The Impact of Monthly Giving

Did you know that up to 75% of the YESS annual operating budget is provided for through donations like yours? This month, we talked to Eddie Gots, Chief Financial Officer at YESS, about the impact of community support and opportunities like monthly giving, and how that provides not only funding but also a sense of stability and consistency for youth and staff.


Tell us a bit about yourself and your position at YESS!

I’m the Chief Financial Officer here at YESS. I wear a lot of hats, working with Finance, Fund Development, and Marketing and Communications teams. But the way I would describe my role is I lead teams that do the behind-the-scenes work—or the work that you would see not related with working with youth in crisis—in order to provide stability and the ability and assurances for the teams doing that really difficult frontline work. That means that our Programs and Facilities teams have the confidence that they will have access to the tools and the funding that they need to do their work, and they will get the support and the awareness needed as well.

What makes monthly giving such an impactful way to support YESS?

Monthly giving gives us a sense of security and predictability. Funding from donors and community-based partners are amazing in how they support what we do and how we do it and what we can do. But what it doesn’t come with is a guarantee that someone is going to give money every time at the same time every year. And it makes it hard for us to then forecast and predict the way that we need to spend money, against how or when the money is going to come in.

Becoming a monthly donor gives us a sense of security so that we know we’re going to get that $20 every month. And then we know that this $20 cost that’s going to happen every month is going to be sustained by this $20 donation. It really takes the guesswork out of running the operations and having an idea or predicting what we will have to be able to spend so that we can be fiscally responsible, and not overspend or underspend at any given point in time. It gives us a security blanket of something that we can rely on.

How important is community support when it comes to YESS programs and 24/7 access?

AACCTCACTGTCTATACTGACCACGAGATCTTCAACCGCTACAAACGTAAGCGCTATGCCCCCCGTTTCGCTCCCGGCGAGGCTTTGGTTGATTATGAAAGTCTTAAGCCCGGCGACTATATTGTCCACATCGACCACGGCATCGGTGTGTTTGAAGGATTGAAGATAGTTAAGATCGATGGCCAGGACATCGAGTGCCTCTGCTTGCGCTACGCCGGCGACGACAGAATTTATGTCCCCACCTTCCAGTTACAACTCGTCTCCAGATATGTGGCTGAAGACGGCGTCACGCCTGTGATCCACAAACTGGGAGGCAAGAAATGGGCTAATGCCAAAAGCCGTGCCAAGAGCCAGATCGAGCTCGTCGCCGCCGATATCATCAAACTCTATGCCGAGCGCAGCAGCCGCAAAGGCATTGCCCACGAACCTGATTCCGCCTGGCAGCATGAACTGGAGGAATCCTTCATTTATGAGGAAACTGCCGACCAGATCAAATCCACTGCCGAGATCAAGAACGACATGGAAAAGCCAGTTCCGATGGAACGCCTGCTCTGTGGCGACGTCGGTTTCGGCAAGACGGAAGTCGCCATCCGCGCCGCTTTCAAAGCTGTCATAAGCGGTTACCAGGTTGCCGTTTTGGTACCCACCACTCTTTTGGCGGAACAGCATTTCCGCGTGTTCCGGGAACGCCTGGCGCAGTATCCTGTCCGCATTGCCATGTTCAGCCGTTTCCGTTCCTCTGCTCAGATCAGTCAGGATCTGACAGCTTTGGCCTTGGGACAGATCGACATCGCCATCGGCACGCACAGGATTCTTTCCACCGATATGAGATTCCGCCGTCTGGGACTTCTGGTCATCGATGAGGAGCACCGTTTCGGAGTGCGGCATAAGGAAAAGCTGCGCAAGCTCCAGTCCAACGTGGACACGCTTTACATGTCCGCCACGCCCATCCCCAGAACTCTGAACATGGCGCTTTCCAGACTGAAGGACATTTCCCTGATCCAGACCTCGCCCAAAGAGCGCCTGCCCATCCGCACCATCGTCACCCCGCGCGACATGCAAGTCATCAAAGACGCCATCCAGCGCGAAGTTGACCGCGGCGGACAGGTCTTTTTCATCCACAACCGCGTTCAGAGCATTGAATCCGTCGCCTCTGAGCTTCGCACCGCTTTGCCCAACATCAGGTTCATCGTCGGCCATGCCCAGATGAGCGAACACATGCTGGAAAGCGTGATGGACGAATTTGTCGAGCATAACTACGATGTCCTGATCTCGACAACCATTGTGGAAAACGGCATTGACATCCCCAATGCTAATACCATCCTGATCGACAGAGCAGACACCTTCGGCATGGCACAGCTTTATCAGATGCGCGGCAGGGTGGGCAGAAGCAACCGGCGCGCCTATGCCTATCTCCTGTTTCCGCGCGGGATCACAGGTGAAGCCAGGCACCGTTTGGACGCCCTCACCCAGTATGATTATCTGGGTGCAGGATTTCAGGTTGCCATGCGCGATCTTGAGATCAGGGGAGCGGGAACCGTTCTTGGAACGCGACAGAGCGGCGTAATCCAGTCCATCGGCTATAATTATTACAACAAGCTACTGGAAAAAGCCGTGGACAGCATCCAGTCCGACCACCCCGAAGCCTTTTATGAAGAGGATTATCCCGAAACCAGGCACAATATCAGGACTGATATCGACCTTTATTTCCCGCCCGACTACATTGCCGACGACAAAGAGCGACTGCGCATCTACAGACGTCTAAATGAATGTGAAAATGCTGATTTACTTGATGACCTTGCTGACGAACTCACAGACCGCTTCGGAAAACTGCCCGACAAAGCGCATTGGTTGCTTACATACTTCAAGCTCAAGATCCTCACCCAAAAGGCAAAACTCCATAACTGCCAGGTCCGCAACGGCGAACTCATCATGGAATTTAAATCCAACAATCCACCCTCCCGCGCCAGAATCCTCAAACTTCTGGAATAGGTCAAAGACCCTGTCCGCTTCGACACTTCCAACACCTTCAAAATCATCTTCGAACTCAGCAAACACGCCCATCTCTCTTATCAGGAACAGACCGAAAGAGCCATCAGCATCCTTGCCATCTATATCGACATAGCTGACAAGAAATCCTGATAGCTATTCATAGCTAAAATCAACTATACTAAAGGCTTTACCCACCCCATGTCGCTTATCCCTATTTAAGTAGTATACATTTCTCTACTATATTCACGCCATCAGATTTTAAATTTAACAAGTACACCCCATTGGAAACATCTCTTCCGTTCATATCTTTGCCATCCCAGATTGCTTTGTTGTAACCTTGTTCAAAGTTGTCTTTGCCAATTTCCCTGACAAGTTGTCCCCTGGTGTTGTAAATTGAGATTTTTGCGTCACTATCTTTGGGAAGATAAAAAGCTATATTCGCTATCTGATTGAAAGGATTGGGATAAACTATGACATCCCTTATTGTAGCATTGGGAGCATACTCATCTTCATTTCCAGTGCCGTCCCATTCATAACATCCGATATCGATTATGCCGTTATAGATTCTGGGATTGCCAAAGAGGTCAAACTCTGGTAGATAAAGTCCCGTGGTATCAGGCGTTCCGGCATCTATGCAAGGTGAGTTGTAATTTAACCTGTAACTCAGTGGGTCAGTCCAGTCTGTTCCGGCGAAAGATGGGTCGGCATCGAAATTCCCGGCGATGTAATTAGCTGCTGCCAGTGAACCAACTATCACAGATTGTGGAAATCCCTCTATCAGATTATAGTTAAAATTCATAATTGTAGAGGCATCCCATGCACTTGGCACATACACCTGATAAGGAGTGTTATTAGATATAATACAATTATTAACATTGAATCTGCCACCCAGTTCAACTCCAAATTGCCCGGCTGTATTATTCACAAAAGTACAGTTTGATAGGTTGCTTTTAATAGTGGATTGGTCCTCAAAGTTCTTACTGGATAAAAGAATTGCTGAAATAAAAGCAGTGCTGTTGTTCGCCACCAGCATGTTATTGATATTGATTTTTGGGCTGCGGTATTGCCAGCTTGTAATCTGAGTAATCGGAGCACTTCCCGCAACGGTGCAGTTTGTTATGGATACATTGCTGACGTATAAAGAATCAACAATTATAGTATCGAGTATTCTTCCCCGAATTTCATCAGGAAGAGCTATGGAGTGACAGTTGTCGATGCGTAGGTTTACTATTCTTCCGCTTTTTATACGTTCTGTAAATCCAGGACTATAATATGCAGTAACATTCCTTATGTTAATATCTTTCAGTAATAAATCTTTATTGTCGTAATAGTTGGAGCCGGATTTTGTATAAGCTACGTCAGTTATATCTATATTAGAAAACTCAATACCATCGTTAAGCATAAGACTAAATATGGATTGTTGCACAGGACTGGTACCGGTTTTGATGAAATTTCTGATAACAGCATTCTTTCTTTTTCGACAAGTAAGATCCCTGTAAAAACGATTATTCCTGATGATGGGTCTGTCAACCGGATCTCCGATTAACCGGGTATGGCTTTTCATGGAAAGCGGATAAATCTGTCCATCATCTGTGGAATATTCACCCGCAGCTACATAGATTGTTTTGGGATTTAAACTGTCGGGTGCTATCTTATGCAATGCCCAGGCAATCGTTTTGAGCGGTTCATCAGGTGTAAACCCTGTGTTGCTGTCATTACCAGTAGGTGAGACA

To me, this takes me back to the topic of my role, doing the background work at YESS and providing that sense of sustainability and stability for the staff. The work that our teams do 24/7 in the community with youth has a lot of instability. And it’s not predictable. You can’t predict that crisis going to happen every day at 3PM or 5PM or 2AM, or on Saturday or Monday or Wednesday. It’s very unpredictable, and so what support like monthly giving does is create a security blanket that gives us an element of control, so that we can manage when the unpredictable happens.

By building in that sense of ownership and giving that type of empowerment to the staff to know that they’re going to have funds and resources available to be able to tackle things that are ever-changing gives them the ability to pivot as needed, without needing to wait for the bureaucracy, or needing to send something up the chain, or not being able to make the decision because they’re unsure of when something’s going to happen. They know what they have. They can use what they have to be able to make decisions rapidly and quickly in the best interests for youth.

What is one thing you wish the community knew about youth who access YESS?

That’s always a hard one to answer. There are lots of things that I want people to know. And it also changes depending on sometimes the day, sometimes the year, sometimes the person I’m talking to.

One thing I think I want people to know about youth who access YESS is that they are our future. When we move forward in life, and we get to positions where we might not be able to take care of ourselves, this generation is who we’re going to expect to be able to rely upon. It’s important to recognize that they’re the generation that is going to succeed us, they’re going to carry on our legacies or help us in those times of need when we can’t help ourselves any further. They deserve to have caring in that kindness now, if we’re going to expect it from them when we need it.